If none of this has caught your fishing fancy, don’t forget about Missouri’s trout streams. There are several Ozarks streams that, because of suitable habitat conditions, are capable of sustaining trout populations. Under the Conservation Department’s trout management plan, these trout streams are categorized as either white ribbon trout areas, red ribbon trout areas or blue ribbon trout areas. The differences between the classifications have to do with differences in regulations and management strategies. Like the trout parks and Taneycomo, some trout streams also receive fall stockings.
“Managed trout streams get stocked at different rates and some get stocked more frequently than others,” Fuller said. “But, yes, there are trout-managed streams that get stocked in the fall.” As an example, Fuller said the Niangua River White Ribbon Trout Area gets stocked every month of the year with rainbow trout, From October through February, its gets stocked twice a month. Anglers are reminded that they need to purchase a trout permit to possess trout on Missouri’s white, red or blue ribbon trout streams and to fish at Lake Taneycomo upstream from the U.S. Highway 65 Bridge.
More information about trout-fishing opportunities in Missouri can be found at your nearest Conservation Department office or at www.missouriconservation.org.

Saturday, October 19, 2013

Informational meeting scheduled at Cuivre River State Park Oct. 26

The public is invited to bring their ideas to an informational meeting on Saturday, Oct. 26, at Cuivre River State Park in Troy. The open house will be held at the Cuivre River Visitor’s Center at 6 p.m.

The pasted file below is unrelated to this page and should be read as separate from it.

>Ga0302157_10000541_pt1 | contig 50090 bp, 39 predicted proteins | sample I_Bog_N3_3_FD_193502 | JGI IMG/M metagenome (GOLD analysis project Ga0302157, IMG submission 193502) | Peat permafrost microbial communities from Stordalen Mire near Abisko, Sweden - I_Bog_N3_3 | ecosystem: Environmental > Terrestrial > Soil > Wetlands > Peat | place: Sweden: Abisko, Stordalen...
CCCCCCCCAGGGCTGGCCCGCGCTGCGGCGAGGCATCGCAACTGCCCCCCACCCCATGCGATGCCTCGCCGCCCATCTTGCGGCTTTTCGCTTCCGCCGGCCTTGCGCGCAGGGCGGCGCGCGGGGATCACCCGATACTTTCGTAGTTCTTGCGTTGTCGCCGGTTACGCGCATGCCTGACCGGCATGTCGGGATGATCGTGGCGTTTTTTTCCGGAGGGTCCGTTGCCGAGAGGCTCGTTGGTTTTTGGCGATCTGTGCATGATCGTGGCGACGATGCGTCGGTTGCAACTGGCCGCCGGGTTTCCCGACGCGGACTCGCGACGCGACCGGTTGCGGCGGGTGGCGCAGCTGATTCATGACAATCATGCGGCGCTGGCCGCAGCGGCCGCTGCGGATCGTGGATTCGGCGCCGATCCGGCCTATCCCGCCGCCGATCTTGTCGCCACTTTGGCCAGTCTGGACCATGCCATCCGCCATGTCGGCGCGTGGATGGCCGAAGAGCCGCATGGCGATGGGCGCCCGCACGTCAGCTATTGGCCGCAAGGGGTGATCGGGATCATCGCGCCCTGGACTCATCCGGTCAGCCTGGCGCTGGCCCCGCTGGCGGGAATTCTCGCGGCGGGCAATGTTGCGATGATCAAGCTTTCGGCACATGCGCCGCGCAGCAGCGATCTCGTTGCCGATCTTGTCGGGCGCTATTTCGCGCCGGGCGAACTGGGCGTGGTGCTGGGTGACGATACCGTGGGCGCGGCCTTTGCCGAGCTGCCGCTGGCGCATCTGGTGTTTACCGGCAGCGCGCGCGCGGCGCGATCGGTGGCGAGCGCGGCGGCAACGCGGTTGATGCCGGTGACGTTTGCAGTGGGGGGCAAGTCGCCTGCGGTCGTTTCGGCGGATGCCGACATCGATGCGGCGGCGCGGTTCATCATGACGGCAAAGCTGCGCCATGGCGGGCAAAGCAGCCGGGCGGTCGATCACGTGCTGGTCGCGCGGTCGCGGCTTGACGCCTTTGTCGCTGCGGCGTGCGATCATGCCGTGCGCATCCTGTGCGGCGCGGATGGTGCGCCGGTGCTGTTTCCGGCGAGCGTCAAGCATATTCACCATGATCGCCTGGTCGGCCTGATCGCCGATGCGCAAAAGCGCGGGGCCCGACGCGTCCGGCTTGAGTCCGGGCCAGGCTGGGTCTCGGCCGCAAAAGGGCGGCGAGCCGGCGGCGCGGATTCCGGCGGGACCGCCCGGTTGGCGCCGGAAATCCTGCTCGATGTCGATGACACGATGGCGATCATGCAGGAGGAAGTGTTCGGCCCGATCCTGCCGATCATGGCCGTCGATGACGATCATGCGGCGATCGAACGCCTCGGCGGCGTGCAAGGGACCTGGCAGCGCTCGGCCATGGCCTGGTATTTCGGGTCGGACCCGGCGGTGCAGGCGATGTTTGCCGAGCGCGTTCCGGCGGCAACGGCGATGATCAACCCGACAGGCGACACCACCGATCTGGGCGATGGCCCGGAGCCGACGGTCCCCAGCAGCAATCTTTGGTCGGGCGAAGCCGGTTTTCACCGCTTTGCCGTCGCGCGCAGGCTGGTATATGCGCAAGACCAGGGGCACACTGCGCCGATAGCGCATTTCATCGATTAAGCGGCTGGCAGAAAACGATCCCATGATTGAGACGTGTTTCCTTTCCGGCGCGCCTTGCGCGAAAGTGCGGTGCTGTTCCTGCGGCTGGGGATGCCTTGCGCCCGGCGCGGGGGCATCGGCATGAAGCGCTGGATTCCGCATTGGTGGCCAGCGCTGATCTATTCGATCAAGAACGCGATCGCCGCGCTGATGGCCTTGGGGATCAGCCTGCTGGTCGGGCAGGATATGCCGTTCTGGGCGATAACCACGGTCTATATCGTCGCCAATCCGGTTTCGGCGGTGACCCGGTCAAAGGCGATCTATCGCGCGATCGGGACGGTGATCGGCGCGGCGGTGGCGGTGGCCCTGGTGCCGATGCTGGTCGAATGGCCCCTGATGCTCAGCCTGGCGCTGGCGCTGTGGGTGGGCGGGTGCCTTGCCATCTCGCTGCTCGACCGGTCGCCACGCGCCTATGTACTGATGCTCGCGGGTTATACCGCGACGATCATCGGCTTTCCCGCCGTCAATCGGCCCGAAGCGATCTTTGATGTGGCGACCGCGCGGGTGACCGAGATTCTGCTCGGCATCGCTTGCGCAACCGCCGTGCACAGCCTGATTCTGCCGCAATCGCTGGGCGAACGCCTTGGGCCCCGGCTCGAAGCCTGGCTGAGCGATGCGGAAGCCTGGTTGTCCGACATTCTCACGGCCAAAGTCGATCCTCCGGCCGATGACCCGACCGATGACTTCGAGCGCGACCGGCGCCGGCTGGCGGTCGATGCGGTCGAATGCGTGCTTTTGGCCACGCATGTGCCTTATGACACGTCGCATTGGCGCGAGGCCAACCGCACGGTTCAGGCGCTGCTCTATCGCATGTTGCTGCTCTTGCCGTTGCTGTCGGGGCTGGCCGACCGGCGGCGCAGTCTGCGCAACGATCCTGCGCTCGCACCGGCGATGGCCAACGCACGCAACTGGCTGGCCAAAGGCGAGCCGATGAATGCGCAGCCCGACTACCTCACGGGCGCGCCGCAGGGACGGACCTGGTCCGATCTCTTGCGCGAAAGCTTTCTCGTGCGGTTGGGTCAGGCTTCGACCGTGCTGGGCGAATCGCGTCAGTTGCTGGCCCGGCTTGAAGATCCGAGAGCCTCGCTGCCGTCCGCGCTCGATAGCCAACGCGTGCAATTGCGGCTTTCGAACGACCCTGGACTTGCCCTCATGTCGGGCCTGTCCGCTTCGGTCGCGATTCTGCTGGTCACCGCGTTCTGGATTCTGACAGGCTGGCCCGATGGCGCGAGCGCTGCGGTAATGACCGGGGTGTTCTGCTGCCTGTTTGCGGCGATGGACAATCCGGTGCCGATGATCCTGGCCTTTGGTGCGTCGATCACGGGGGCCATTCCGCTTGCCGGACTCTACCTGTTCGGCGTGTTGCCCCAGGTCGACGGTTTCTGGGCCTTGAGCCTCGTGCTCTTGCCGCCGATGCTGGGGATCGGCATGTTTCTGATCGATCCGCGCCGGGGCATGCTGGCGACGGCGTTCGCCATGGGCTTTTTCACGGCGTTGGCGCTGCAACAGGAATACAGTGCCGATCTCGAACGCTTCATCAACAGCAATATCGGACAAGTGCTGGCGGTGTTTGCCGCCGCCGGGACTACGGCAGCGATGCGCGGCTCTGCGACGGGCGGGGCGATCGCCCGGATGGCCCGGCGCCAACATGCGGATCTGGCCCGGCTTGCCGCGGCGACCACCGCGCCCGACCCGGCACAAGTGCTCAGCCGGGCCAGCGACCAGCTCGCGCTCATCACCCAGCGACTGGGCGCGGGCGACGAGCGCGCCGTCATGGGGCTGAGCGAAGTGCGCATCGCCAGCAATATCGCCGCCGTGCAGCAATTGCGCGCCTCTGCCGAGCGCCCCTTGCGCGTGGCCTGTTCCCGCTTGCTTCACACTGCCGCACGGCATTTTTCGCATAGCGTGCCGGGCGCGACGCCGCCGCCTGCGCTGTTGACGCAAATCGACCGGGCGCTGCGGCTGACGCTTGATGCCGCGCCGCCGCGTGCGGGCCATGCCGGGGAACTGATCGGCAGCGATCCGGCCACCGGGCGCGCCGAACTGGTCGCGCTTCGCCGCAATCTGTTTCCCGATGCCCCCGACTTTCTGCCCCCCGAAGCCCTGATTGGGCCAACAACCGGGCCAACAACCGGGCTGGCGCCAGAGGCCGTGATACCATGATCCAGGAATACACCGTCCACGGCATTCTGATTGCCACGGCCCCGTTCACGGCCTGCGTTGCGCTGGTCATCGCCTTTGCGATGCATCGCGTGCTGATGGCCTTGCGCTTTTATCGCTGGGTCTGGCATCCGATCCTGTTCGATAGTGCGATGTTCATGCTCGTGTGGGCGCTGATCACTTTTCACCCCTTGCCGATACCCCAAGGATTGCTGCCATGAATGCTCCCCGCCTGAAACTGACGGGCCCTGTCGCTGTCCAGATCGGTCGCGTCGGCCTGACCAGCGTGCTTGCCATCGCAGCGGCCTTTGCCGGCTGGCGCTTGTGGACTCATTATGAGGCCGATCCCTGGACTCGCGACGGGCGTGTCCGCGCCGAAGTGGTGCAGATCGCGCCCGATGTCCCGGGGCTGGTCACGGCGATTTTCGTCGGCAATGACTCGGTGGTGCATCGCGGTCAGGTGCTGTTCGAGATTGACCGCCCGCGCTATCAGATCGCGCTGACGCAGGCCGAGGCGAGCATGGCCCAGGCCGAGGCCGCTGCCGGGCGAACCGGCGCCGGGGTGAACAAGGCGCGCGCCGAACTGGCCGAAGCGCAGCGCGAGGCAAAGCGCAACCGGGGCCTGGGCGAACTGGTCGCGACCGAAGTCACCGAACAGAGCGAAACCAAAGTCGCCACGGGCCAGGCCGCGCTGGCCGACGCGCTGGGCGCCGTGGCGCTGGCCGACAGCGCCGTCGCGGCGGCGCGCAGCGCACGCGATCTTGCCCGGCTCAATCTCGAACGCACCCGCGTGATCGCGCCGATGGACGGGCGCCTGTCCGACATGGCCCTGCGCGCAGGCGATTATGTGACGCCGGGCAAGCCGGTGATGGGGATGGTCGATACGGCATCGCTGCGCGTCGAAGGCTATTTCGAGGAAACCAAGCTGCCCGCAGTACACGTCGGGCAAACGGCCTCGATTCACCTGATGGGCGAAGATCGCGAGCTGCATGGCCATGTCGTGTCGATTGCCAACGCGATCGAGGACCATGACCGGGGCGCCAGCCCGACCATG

The meeting will include discussion of recent accomplishments at the park and projects completed by 2013 State Park Youth Corps workers. Park staff will discuss future plans and hold an informal question and answer session. Visitors are invited to share comments on the park and its facilities. This informational meeting is part of an ongoing effort by the Missouri State Parks to ensure that citizens have input on facilities and services offered in state parks and historic sites.
A visit to Cuivre River State Park is also a great opportunity to log miles as a part of the Governor’s 100 Missouri Miles Challenge. To celebrate Missouri’s distinction as the “Best Trails State” by American Trails and to encourage Missourians to enjoy the outdoors, Governor Jay Nixon and First Lady Georganne Nixon are inviting Missourians to join them in completing 100 Missouri Miles of outdoor physical activity by the end of the year.
For more information and to take the Challenge, visit 100MissouriMiles.com. Participants can also share adventures, post photos and learn about upcoming events by connecting with 100 Missouri Miles on Facebook and Twitter.
Cuivre River State Park is located 3 miles east of Troy on highway 47. Individuals requiring special services or accommodations to attend the meeting can make arrangements by calling the Cuivre River State Park directly at 636-528-7247. For information about state parks and historic sites, visit mostateparks.com. Missouri State Parks is a division of the Missouri Department of Natural Resources.